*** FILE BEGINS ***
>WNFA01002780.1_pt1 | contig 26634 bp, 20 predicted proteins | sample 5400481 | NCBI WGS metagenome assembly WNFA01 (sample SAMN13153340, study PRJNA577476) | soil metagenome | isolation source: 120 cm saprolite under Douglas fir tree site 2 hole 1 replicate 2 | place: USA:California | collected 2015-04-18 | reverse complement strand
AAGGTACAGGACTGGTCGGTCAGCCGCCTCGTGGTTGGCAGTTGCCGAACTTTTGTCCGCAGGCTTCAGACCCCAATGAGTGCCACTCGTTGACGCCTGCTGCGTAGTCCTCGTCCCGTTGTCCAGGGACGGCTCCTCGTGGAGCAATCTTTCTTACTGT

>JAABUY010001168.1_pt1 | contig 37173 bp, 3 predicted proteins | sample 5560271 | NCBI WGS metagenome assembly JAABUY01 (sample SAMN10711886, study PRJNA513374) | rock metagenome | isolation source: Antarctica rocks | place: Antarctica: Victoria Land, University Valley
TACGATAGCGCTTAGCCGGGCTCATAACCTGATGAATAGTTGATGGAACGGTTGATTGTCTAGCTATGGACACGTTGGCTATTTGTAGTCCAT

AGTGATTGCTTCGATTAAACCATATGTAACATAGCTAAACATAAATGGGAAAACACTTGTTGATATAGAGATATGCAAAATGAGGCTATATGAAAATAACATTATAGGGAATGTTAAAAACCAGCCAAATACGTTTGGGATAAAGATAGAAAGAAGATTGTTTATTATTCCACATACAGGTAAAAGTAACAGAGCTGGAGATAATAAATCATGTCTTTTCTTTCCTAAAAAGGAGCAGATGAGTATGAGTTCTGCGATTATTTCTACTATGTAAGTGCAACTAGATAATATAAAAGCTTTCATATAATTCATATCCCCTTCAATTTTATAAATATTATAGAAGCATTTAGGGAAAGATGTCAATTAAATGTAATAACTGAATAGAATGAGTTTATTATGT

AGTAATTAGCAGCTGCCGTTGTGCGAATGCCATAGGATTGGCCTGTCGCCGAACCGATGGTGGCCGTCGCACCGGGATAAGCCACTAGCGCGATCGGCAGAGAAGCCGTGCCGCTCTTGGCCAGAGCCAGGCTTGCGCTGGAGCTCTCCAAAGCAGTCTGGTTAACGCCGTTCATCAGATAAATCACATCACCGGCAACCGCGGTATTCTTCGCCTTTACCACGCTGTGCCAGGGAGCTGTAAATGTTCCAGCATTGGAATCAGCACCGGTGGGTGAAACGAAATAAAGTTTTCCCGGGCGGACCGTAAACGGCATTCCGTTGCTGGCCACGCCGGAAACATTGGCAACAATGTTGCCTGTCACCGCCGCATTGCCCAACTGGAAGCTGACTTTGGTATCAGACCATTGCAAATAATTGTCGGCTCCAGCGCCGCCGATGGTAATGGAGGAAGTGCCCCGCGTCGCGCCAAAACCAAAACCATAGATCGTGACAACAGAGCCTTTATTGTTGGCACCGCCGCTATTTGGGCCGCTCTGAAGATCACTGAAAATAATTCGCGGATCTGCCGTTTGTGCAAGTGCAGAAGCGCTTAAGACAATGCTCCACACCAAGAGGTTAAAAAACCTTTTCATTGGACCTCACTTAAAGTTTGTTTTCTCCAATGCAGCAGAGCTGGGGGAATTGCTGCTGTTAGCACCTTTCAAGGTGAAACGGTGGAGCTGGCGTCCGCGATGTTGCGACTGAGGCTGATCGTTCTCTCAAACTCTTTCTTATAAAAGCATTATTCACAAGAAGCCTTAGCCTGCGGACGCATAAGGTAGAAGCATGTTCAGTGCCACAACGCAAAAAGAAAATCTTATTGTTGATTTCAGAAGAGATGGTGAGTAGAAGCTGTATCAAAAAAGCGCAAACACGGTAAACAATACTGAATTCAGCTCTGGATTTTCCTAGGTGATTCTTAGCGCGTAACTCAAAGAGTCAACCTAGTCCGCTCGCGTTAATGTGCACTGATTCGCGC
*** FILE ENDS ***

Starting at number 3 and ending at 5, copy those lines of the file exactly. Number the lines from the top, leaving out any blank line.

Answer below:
>JAABUY010001168.1_pt1 | contig 37173 bp, 3 predicted proteins | sample 5560271 | NCBI WGS metagenome assembly JAABUY01 (sample SAMN10711886, study PRJNA513374) | rock metagenome | isolation source: Antarctica rocks | place: Antarctica: Victoria Land, University Valley
TACGATAGCGCTTAGCCGGGCTCATAACCTGATGAATAGTTGATGGAACGGTTGATTGTCTAGCTATGGACACGTTGGCTATTTGTAGTCCAT

AGTGATTGCTTCGATTAAACCATATGTAACATAGCTAAACATAAATGGGAAAACACTTGTTGATATAGAGATATGCAAAATGAGGCTATATGAAAATAACATTATAGGGAATGTTAAAAACCAGCCAAATACGTTTGGGATAAAGATAGAAAGAAGATTGTTTATTATTCCACATACAGGTAAAAGTAACAGAGCTGGAGATAATAAATCATGTCTTTTCTTTCCTAAAAAGGAGCAGATGAGTATGAGTTCTGCGATTATTTCTACTATGTAAGTGCAACTAGATAATATAAAAGCTTTCATATAATTCATATCCCCTTCAATTTTATAAATATTATAGAAGCATTTAGGGAAAGATGTCAATTAAATGTAATAACTGAATAGAATGAGTTTATTATGT